A Multicultural Synagogue

A Multicultural Synagogue

Why A Bilingual Messianic Synagogue?

After this I looked, and there before me was a great multitude that no one could count, from every nation, tribe, people and language, standing before the throne and before the Lamb – Revelation 7:9

Many times people ask me, “Pastor Ely, why don’t you just stick with a one language church/community? My answer is always very simple, “because this is how it was in the first century”.

Many people today ignored the cultural context of 1st century synagogues. All synagogues happen to have the services of a Merturgan (interpreter) during their service since not everyone happen to speak the same language.

If any man speak in an unknown tongue – 1 Corinthians 14:27

Is interesting how many people will look at 1 Corinthians 14 just under the premises of the gift of tongues according to Acts 2, but many people overlook the fact the those who speak in other languages were considered as well as people with the gift of tongues. Paul for example mentions that he speaks multiple languages.

I thank God that I speak in other languages more than all of you; – 1 Corinthians 14:18

The Arabic version reads it;

“let him speak to two, or at most three, and separately”; as if it respected the number of persons he was to speak to at a time, and that in a separate and private manner: but the apostle’s sense is, that two such persons as had the gift of speaking in an unknown tongue, or three at most, should be only employed at one opportunity, lest too much time should be taken up this way, and prevent a more useful and edifying exercise; and that these should speak not together, which would be a mere jargon and confusion, and make them took like madmen, and render them entirely useless indeed; but in course, one after another, that so an interpreter might be able to take their sense, and render what they said, and express it in a language the people understood: for it follows; “let one interpret” what the two or three had said.

This practice was very normal and ancient, who an officer in the synagogue called the “Methurgeman”, or “an interpreter” will interpret the speech or teaching. The rise of which office, and the rules to be observed in the performance of it, are as follow, delivered by Maimonides.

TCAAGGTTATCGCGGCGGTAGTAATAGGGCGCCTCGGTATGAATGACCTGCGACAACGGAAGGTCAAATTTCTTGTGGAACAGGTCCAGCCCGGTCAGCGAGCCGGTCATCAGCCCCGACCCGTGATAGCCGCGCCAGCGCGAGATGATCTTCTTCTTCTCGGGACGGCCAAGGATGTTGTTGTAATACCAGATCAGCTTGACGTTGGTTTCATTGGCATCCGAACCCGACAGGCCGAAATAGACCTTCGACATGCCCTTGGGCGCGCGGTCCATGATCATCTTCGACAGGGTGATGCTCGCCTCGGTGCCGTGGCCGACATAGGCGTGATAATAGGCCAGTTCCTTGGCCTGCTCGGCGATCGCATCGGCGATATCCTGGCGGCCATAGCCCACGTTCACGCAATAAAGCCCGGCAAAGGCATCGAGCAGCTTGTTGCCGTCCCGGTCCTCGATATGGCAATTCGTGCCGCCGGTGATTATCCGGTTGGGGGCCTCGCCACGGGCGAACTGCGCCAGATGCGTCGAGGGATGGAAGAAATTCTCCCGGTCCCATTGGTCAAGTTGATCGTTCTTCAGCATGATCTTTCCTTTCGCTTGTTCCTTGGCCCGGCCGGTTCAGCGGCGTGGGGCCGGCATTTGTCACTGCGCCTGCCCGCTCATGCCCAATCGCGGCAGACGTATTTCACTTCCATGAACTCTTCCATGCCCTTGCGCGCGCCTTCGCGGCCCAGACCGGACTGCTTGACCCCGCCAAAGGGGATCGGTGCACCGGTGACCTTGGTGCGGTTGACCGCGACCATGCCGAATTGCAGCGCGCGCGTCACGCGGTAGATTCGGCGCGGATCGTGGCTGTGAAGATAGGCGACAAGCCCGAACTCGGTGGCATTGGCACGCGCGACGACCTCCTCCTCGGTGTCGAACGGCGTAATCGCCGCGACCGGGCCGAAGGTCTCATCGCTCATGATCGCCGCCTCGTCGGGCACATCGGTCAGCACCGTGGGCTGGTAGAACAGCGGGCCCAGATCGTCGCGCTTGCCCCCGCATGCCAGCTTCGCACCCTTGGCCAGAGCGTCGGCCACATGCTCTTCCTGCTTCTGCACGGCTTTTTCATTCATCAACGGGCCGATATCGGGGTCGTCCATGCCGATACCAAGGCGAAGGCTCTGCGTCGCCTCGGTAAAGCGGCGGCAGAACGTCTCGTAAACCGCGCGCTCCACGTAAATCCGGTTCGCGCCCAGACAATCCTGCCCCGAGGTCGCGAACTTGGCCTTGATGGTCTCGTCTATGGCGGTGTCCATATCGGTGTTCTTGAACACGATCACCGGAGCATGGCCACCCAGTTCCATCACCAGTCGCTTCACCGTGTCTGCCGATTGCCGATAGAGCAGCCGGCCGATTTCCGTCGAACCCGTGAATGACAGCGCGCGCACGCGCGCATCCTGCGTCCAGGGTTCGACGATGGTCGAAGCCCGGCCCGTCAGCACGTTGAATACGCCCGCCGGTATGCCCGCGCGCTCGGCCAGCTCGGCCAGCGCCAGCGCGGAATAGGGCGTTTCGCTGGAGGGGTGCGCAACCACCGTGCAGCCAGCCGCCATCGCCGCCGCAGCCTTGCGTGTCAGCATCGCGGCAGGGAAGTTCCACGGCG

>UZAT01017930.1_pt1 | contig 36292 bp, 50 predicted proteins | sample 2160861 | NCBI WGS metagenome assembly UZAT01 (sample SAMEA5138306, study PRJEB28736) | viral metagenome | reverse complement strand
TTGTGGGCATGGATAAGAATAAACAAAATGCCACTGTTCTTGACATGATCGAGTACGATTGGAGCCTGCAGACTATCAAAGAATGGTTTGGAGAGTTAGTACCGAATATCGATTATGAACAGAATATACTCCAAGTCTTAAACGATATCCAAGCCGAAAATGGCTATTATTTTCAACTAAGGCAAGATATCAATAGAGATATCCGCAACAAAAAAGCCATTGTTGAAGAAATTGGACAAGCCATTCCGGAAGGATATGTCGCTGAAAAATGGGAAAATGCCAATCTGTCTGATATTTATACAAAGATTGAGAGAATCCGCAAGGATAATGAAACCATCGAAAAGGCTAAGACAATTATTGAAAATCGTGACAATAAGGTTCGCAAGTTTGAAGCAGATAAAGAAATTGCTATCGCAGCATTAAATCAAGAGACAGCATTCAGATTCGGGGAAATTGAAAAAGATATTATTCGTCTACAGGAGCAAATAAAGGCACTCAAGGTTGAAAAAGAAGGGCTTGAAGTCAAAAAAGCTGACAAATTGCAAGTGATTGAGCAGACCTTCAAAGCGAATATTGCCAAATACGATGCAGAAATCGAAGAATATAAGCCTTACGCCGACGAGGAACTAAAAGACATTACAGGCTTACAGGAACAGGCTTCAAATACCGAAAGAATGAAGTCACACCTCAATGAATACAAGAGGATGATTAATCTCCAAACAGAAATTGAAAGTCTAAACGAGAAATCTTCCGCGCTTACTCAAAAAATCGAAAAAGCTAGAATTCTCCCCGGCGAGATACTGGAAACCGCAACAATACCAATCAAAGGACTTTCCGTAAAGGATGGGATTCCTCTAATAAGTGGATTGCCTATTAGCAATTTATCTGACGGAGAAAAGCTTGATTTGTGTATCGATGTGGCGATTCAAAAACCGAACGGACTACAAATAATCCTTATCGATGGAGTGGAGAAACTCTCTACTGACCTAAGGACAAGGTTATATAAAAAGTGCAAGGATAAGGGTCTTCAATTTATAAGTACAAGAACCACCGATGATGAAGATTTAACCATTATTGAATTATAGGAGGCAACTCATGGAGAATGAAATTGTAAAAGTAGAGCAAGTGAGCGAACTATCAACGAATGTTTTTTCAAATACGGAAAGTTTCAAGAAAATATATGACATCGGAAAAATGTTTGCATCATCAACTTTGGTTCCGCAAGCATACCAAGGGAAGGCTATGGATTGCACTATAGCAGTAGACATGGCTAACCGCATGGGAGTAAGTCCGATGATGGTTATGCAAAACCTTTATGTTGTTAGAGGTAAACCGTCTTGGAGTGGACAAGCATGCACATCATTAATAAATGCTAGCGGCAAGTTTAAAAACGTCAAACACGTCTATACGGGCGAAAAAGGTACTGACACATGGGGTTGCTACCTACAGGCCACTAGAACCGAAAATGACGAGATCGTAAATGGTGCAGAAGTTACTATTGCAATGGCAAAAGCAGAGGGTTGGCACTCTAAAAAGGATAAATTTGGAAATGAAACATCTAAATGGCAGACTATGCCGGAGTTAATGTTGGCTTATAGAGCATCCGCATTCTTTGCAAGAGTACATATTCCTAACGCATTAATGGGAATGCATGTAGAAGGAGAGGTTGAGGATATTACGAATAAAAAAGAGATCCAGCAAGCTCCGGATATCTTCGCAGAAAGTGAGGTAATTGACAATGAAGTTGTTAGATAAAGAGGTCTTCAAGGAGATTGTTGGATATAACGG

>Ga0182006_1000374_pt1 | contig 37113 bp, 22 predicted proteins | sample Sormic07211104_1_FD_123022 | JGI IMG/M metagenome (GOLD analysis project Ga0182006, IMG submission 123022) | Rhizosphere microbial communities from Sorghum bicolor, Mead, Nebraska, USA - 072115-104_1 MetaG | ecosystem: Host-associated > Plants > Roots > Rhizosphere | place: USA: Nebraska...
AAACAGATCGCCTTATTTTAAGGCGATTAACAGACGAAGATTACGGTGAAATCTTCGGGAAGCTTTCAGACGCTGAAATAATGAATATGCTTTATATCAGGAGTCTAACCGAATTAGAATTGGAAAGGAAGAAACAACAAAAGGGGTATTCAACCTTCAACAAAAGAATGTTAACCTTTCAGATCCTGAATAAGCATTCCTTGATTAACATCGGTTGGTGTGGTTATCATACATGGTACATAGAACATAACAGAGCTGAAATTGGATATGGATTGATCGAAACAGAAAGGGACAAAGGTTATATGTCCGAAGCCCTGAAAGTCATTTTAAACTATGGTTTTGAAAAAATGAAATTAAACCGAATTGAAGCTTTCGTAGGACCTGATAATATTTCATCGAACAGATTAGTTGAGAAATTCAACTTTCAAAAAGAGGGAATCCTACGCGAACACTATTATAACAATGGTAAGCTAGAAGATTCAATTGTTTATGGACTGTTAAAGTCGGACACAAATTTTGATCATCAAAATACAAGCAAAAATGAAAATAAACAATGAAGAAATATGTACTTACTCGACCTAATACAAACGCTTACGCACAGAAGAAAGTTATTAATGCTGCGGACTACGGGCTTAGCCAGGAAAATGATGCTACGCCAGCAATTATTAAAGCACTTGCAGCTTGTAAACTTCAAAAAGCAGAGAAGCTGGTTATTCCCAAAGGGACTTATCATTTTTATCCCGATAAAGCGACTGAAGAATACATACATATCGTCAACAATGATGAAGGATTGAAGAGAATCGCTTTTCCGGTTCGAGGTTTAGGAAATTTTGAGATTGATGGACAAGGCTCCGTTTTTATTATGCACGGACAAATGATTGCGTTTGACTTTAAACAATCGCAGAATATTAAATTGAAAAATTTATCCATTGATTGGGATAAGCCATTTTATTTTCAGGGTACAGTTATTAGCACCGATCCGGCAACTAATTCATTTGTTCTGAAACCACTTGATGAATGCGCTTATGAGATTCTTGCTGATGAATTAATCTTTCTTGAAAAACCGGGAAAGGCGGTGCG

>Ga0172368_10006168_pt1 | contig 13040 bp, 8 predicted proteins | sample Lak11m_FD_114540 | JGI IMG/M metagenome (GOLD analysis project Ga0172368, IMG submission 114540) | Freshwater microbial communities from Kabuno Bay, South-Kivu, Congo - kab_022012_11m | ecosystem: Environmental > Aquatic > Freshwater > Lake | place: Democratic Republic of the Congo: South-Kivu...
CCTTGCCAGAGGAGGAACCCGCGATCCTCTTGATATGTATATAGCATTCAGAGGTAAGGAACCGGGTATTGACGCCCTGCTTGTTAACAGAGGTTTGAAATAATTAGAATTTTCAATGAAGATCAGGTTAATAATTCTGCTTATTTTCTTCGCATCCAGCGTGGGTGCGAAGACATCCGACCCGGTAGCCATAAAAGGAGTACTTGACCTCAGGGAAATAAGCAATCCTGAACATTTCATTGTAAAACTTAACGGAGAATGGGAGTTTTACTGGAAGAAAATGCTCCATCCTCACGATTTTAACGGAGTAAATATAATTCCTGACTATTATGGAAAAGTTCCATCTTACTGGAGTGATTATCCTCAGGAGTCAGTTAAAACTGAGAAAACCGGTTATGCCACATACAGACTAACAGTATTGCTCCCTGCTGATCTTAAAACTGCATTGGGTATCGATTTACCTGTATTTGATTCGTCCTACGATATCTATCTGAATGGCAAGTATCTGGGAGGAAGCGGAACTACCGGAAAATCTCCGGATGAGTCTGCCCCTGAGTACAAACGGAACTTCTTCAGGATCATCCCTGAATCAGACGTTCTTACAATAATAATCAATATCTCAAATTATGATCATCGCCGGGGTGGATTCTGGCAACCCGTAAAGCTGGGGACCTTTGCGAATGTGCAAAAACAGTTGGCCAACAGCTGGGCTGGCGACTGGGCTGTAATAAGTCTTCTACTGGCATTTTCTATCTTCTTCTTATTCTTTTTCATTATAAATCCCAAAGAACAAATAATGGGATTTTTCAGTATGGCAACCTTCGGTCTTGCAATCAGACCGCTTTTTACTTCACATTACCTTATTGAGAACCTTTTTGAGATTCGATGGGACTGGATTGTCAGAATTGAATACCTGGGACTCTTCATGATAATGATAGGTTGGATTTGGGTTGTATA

“from the times of Ezra it has been customary that an interpreter should interpret to the people what the reader reads in the law, so that they may understand the nature of things; and the reader reads one verse only, and is silent until the interpreter has interpreted it; then he returns and reads a second verse: a reader may not raise his voice above the interpreter, nor the interpreter raise his voice above the reader.
The interpreter may not interpret until the verse is finished out of the mouth of the reader, and the reader may not read a verse until the interpretation is finished out of the mouth of the interpreter; and the interpreter might not lean neither upon a pillar, nor a beam, but must stand in trembling, and in fear; and he may not interpret by writing, but by mouth: and the reader may not help the interpreter; and they may not say the interpretation written in the law; and a little one may interpret by the means of a grown person, but it is no honour to a grown person to interpret by the means of a little one; and two may not interpret as one, but one reads, “and one interprets”

He begins with the gift of tongues, with speaking in an unknown tongue, as the Hebrew language, because this they were desirous of: and the rule for this he would have observed is, an interpreter might not interpret according to his own sense, nor according to the form of the words, or its literal sense; nor might he add of his own, but was obliged to go according to the Targum of Onkelos, which they say was the same that was delivered on Mount Sinai. The place they stood in was just before the reader; for so it is said, `the interpreters stand before the wise man on the sabbath days, and hear from his mouth, and cause the multitude to hear.”

An interpreter might not interpret according to his own sense, nor according to the form of the words, or its literal sense; nor might he add of his own, but was obliged to go according to the Targum of Onkelos, which they say was the same that was delivered on Mount Sinai. The place they stood in was just before the reader; for so it is said,

“the interpreters stand before the wise man on the sabbath days, and hear from his mouth, and cause the multitude to hear.”